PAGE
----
We have taken on the subject of photography in this column before. The first time was many years ago, and though there were a couple of ridiculously expensive digital cameras on the market at the time, the word "digital" appeared nowhere in the article. Fourteen years later, I penned another column on photography and remarked how digital cameras had come to dominate the market in a relatively short time.
The technology continues to evolve. Today, most people are carrying a camera phone that is capable of producing an image 100 times better than those first digital cameras. But just because your camera (or phone) can take superb photos -- are you actually getting superb photos? If you're not satisfied with your images, stop by the Manatee County Public Library and check out some of the latest titles that can help you to improve your photography skills.
"The Digital Photography Book: Step by Step" is the latest in a series of excellent titles by Scott Kelby. If you're intimidated by the idea of learning about f-stops and ISO speeds, Kelby is the author for you. He doesn't dwell on why a particular setting is appropriate for a given situation; he simply offers expert advice on how to set the camera to get the best results.
If you've ever come back from one of our wonderful local natural preserves and had a hard time convincing your friends that there were actually some critters in your photos, you might want to pick up a copy of John and Barbara Gerlach's "Digital Wildlife Photography." The Gerlachs have been professional nature photographers for well over 30 years and they can help you get far more impressive shots.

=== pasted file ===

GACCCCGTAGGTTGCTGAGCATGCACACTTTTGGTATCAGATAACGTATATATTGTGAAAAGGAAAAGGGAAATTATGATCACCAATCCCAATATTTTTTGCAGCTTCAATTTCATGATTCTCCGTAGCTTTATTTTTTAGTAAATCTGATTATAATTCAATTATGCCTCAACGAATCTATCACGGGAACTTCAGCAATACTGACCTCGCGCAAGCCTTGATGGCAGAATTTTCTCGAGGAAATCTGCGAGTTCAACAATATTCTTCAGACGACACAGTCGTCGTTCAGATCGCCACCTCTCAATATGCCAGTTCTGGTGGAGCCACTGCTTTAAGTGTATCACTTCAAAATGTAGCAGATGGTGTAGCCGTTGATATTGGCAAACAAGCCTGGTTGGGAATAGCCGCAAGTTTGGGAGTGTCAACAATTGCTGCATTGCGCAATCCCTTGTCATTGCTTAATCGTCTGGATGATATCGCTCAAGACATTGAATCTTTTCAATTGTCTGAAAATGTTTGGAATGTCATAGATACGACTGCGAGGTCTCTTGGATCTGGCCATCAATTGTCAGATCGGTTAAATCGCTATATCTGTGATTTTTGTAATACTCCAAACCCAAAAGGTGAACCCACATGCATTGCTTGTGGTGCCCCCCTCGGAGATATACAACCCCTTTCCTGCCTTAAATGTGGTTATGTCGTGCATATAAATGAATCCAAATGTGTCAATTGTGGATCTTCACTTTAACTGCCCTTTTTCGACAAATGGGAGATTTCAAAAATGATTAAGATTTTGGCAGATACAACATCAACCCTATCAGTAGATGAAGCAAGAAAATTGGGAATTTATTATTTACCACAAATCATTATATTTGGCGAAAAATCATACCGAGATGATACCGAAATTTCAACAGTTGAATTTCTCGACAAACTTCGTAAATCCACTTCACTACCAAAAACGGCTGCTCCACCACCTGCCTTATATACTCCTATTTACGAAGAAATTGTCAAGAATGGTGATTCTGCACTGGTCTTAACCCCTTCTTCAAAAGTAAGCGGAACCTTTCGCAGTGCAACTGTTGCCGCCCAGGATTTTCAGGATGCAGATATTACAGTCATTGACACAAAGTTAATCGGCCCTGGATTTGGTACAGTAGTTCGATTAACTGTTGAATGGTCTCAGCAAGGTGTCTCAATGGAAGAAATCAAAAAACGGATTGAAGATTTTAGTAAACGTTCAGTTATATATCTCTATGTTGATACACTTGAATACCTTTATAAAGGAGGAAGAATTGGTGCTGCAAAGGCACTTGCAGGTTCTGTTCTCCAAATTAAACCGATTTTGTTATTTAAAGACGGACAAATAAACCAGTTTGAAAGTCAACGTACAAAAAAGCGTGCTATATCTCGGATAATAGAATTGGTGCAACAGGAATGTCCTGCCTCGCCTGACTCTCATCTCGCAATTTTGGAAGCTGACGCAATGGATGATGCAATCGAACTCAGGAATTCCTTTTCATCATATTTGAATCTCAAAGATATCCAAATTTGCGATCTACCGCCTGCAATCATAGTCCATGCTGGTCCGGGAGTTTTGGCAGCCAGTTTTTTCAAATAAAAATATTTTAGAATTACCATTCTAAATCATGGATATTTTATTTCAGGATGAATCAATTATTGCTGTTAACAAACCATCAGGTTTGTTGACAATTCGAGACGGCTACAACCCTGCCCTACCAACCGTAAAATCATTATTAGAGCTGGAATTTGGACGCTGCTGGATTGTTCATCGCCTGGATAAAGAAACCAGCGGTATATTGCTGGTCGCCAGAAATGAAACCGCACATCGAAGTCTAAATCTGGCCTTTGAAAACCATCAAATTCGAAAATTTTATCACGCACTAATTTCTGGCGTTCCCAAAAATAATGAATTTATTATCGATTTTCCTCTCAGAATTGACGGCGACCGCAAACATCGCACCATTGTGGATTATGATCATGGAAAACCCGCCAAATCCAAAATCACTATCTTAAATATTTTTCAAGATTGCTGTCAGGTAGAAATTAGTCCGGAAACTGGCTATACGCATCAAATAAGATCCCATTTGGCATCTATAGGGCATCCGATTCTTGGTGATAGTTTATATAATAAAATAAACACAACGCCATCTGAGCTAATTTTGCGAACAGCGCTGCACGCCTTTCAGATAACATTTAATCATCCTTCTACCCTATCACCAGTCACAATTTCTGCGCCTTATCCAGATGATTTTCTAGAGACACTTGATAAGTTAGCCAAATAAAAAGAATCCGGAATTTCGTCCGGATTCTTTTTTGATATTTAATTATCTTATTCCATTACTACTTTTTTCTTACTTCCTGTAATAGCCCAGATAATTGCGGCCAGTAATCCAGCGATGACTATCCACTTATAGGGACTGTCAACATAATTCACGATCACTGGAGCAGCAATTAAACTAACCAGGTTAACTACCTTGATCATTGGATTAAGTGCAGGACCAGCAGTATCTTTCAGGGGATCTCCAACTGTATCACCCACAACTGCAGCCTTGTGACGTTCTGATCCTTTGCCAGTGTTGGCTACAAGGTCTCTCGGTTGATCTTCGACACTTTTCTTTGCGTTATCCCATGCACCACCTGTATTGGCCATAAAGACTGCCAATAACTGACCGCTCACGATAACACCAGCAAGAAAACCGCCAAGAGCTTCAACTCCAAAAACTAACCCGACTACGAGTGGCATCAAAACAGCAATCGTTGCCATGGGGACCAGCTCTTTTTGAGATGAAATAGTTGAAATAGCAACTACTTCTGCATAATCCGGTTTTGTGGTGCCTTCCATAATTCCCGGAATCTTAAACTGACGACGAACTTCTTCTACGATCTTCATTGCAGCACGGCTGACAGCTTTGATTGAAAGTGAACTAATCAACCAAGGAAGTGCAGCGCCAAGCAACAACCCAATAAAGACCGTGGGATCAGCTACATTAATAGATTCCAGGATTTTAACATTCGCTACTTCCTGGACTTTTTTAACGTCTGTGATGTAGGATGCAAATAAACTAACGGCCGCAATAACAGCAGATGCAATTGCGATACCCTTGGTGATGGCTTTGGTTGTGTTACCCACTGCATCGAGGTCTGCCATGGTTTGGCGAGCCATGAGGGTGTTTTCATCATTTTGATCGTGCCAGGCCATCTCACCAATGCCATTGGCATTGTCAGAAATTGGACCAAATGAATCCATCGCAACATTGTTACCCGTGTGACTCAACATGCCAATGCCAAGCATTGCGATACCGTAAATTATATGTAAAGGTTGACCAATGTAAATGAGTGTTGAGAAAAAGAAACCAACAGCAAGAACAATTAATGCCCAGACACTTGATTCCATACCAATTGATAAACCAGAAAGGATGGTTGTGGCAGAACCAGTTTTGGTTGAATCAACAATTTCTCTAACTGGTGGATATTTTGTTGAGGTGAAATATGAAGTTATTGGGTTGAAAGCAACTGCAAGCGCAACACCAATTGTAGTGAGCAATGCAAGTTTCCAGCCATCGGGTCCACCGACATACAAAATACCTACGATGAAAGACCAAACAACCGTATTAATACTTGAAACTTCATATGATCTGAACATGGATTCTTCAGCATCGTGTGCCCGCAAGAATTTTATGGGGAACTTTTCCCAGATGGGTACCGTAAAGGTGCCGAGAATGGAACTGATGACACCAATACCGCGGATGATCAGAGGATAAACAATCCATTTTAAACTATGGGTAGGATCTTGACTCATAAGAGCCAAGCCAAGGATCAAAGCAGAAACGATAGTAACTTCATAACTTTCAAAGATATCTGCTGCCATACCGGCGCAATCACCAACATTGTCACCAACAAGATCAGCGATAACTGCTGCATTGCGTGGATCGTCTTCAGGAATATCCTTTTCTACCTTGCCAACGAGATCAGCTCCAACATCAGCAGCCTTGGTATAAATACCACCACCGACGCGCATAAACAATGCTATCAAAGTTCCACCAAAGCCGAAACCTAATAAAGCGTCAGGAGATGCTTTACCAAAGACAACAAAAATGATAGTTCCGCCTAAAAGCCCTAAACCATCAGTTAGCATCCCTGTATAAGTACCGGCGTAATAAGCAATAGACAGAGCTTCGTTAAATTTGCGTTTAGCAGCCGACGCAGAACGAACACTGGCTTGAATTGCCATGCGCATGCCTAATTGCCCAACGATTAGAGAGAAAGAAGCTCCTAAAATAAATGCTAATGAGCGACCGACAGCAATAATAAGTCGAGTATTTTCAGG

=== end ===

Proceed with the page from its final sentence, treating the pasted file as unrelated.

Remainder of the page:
A common frustration for many people isn't their lack of ability to frame or focus a subject -- it's the lack of contrast or "punch" in the final image. There is plenty software available for fixing your photos, ranging from free camera phone apps up to professional packages that can cost as much as a flat screen TV. Nick Vandome takes on one of the most popular in "Photoshop Elements 10: Perfect Pictures in a Touch," to help walk you through the steps to bring out the best in your photography. If you're already getting "good" photos, a little bit of tweaking after the fact can turn them into amazing photos.
One evening, a couple of weeks ago, I spotted an interesting sight along the Bradenton Riverwalk: hundreds of camera phones held in the air, recording the Independence Day fireworks. How many of these folks would have benefitted from checking out Aimee Baldridge's "The Camera Phone Book: How to Shoot Like a Pro, Print, Store, Display, Send Images, Make a Short Film" beforehand? You'll never regret learning how to get the most out of a camera that you always have with you!
Speaking Volumes, written by Manatee County Public Library System staff members, is published each Sunday.
Access the library online at www.mymanatee.org/library.html. Jonathan Sabin is the Information Specialist for the Manatee County Public Library System.